When Abdullah said that “Malaysia is making strides and not stagnating in its fight against corruption”, Malaysians will generally agree — as the problem is not one of stagnation but regression by big strides as illustrated by the seven-place plunge in Malaysia’s Transparency International Corruption Perception Index from No. 37 in 2003 to No. 44 in 2006, with all indications that Malaysia is heading further south towards No. 50th position on the occasion of the nation’s 50th Independence Anniversary.

Abdullah’s assertion that “the experience of some countries has shown that stern action against corruption and the accompanying media focus is often accompanied by worsening rather than improving perception of the situation” is eyebrow-raising as it invites two questions — firstly, what are these countries he is referring two and secondly, what are these “stern action against corruption and the accompanying media focus” he is referring to, when the 18 high-profile “big fishes” could be allowed to escape scot-free into the “South China Sea” and remain immune from arrest and prosecution in the past 41 months?

In his speech yesterday, Abdullah called on “everyone to work with him in the fight against graft”, but it is sadly obvious that not a single Cabinet Minister, Barisan Nasional leader or MP has come forward to work with him to fight corruption, to the extent that Abdullah had abandoned his call for “zero tolerance for corruption” when he first became Prime Minister.

Abdullah is right when he said the biggest enemy of the anti-corruption agenda was “public cynicism and apathy” — except he should be frank to admit that he was the author of such public cynicism and apathy in single-handedly turning the high hopes and euphoria that he had generated when he became the fifth Prime Minister into ashes. It was because of the public high hopes and euphoria that he will lead the country in an all-out war against corruption which was the reason for Barisan Nasional winning an unprecedented 91% sweep of the parliamentary seats in the 2004 general election!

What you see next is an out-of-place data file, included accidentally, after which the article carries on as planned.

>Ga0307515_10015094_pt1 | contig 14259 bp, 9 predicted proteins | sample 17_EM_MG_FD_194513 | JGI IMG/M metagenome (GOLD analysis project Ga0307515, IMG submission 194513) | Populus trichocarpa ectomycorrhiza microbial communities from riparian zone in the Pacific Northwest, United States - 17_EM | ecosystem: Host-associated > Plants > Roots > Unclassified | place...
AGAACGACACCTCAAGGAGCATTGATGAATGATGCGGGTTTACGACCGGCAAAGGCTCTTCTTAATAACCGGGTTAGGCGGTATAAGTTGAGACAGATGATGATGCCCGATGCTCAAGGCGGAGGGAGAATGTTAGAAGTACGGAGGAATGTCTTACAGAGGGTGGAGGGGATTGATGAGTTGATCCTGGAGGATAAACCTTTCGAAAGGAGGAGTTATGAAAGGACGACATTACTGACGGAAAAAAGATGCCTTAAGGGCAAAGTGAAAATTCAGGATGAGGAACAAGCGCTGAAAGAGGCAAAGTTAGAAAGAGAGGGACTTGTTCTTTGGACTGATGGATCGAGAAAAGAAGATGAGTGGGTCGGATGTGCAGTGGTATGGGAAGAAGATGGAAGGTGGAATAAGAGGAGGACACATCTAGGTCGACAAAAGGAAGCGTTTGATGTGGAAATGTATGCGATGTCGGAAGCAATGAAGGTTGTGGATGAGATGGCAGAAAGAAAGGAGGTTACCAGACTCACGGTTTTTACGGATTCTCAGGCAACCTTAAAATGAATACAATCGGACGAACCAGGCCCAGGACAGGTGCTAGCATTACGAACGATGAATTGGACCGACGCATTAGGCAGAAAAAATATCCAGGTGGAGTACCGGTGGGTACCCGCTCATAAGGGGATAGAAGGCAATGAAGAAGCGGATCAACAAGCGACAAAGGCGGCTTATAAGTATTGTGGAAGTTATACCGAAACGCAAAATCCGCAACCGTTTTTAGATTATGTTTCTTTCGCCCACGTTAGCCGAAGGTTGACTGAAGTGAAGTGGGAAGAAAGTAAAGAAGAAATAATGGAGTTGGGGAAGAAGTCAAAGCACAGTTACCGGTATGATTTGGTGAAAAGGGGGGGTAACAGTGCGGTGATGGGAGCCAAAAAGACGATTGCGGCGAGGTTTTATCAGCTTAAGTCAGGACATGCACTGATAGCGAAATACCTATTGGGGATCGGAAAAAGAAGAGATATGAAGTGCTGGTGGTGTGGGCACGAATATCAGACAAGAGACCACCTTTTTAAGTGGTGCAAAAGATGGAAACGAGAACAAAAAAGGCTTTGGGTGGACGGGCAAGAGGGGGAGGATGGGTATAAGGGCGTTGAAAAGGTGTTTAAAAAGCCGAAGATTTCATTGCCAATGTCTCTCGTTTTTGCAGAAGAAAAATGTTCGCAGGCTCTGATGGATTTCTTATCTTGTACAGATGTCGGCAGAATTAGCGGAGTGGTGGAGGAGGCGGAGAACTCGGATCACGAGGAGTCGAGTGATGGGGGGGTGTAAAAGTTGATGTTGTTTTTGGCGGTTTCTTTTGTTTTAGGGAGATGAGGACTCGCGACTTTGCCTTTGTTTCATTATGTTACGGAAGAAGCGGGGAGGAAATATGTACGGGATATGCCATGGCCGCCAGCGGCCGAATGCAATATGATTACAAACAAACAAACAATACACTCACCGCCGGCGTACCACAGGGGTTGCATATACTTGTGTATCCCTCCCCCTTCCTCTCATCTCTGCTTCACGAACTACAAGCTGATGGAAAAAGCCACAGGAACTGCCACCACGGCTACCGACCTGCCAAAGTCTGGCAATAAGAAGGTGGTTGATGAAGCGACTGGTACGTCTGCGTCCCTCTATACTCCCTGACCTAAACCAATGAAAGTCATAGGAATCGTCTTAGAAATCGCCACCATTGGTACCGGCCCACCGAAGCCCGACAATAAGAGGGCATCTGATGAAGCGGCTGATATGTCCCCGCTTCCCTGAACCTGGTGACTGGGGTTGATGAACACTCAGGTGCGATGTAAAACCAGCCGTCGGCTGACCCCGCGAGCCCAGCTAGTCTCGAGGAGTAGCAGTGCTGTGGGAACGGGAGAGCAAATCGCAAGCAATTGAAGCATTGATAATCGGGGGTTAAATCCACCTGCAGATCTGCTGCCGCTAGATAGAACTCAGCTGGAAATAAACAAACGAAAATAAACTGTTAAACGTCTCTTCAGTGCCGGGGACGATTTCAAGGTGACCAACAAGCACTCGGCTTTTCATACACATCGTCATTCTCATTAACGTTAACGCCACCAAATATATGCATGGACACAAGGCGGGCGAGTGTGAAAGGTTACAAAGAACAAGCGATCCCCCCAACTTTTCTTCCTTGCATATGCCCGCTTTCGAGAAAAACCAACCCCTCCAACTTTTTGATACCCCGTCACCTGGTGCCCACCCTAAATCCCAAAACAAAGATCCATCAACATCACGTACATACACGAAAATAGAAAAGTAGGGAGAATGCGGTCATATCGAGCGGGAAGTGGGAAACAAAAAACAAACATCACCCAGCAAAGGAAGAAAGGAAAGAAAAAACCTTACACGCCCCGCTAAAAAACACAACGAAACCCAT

It is no use opening the Malaysia Anti-Corruption Academy, establishing the Institute of Integrity of Malaysia or proclaiming the National Integrity Plan when the Prime Minister has very little credibility left, whether national or international, about his commitment to “walk the talk” the agenda against corruption.

Let Abdullah come to Parliament next week to convince MPs and the nation that he has not abandoned his anti-corruption agenda and commitment.

  1. #1 by madmix on Friday, 13 April 2007 - 11:30 am

    The ACA boss says if there is a report, he will investigate. If no report, he will not do anything. So, Kit, lodge a report and see what he does.

    Bernama) — Datuk Seri Abdullah Ahmad Badawi is leaving it to the Anti-Corruption Agency (ACA) to investigate a report of a RM32 million in logging kickbacks implicating Sarawak Chief Minister Tan Sri Abdul Taib Mahmud.

    The prime minister said he had not received any report on the matter so far and no proper report had been lodged by any party for an investigation to be carried out.

    “This is a newspaper report. We are not sure of the facts. If there is something serious and people make a report, then we can probe him (Taib).

    “We just cannot go on the basis of what the newspapers say,” he told reporters after opening the Malaysian Anti-Corruption Academy (MACA) and the Guidelines on the Implementation of a Values Audit System in the Public Sector.

    Abdullah was asked to comment on the newsreport in Japan Times which claimed that Japanese shipping companies paid RM32 million to a Hong Kong agent allegedly linked to Taib.

    Meanwhile, ACA acting director-general Datuk Ahmad Said Hamdan said the agency would investigate the matter if reports were lodged.

  2. #2 by Taiko on Friday, 13 April 2007 - 11:37 am

    It’s astonishing he put it so bluntly. He could have responded more tactfully with better excuses like “no comment” but he’d rather present his insouciance to state matters explicitly.

    This is the type of ‘leader’ that over 90% of Malaysian voted in.

  3. #3 by blueheeler on Friday, 13 April 2007 - 11:45 am